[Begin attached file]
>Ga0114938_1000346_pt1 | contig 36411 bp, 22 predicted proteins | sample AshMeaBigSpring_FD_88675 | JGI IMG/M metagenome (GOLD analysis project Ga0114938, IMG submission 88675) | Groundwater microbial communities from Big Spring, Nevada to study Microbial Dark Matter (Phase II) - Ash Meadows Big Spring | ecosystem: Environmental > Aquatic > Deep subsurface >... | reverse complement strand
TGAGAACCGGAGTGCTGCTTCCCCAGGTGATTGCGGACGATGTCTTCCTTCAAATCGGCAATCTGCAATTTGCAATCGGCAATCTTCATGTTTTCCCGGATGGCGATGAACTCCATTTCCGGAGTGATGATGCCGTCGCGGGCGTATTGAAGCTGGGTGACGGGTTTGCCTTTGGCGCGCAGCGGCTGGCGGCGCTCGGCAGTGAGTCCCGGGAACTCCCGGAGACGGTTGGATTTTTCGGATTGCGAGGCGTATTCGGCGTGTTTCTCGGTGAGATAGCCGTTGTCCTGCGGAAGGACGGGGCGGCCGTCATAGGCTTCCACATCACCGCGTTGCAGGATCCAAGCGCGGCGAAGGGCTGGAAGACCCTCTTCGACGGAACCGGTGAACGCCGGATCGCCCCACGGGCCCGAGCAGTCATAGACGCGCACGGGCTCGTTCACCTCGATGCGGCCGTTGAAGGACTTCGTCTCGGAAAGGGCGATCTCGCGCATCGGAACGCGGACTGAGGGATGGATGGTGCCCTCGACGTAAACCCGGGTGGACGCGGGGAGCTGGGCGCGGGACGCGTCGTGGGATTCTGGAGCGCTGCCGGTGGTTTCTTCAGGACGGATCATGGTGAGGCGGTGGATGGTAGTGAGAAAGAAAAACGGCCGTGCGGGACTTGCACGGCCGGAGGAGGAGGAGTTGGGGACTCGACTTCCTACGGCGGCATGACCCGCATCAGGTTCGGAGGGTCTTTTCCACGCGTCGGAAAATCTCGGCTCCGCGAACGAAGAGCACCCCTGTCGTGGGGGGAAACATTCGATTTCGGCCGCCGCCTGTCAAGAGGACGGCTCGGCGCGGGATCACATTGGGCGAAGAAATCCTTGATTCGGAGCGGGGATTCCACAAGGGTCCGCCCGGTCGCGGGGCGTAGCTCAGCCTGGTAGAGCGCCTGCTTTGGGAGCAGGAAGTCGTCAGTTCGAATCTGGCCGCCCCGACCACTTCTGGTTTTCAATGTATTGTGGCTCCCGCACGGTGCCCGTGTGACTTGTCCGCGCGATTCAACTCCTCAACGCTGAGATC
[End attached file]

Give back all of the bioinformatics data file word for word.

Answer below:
>Ga0114938_1000346_pt1 | contig 36411 bp, 22 predicted proteins | sample AshMeaBigSpring_FD_88675 | JGI IMG/M metagenome (GOLD analysis project Ga0114938, IMG submission 88675) | Groundwater microbial communities from Big Spring, Nevada to study Microbial Dark Matter (Phase II) - Ash Meadows Big Spring | ecosystem: Environmental > Aquatic > Deep subsurface >... | reverse complement strand
TGAGAACCGGAGTGCTGCTTCCCCAGGTGATTGCGGACGATGTCTTCCTTCAAATCGGCAATCTGCAATTTGCAATCGGCAATCTTCATGTTTTCCCGGATGGCGATGAACTCCATTTCCGGAGTGATGATGCCGTCGCGGGCGTATTGAAGCTGGGTGACGGGTTTGCCTTTGGCGCGCAGCGGCTGGCGGCGCTCGGCAGTGAGTCCCGGGAACTCCCGGAGACGGTTGGATTTTTCGGATTGCGAGGCGTATTCGGCGTGTTTCTCGGTGAGATAGCCGTTGTCCTGCGGAAGGACGGGGCGGCCGTCATAGGCTTCCACATCACCGCGTTGCAGGATCCAAGCGCGGCGAAGGGCTGGAAGACCCTCTTCGACGGAACCGGTGAACGCCGGATCGCCCCACGGGCCCGAGCAGTCATAGACGCGCACGGGCTCGTTCACCTCGATGCGGCCGTTGAAGGACTTCGTCTCGGAAAGGGCGATCTCGCGCATCGGAACGCGGACTGAGGGATGGATGGTGCCCTCGACGTAAACCCGGGTGGACGCGGGGAGCTGGGCGCGGGACGCGTCGTGGGATTCTGGAGCGCTGCCGGTGGTTTCTTCAGGACGGATCATGGTGAGGCGGTGGATGGTAGTGAGAAAGAAAAACGGCCGTGCGGGACTTGCACGGCCGGAGGAGGAGGAGTTGGGGACTCGACTTCCTACGGCGGCATGACCCGCATCAGGTTCGGAGGGTCTTTTCCACGCGTCGGAAAATCTCGGCTCCGCGAACGAAGAGCACCCCTGTCGTGGGGGGAAACATTCGATTTCGGCCGCCGCCTGTCAAGAGGACGGCTCGGCGCGGGATCACATTGGGCGAAGAAATCCTTGATTCGGAGCGGGGATTCCACAAGGGTCCGCCCGGTCGCGGGGCGTAGCTCAGCCTGGTAGAGCGCCTGCTTTGGGAGCAGGAAGTCGTCAGTTCGAATCTGGCCGCCCCGACCACTTCTGGTTTTCAATGTATTGTGGCTCCCGCACGGTGCCCGTGTGACTTGTCCGCGCGATTCAACTCCTCAACGCTGAGATC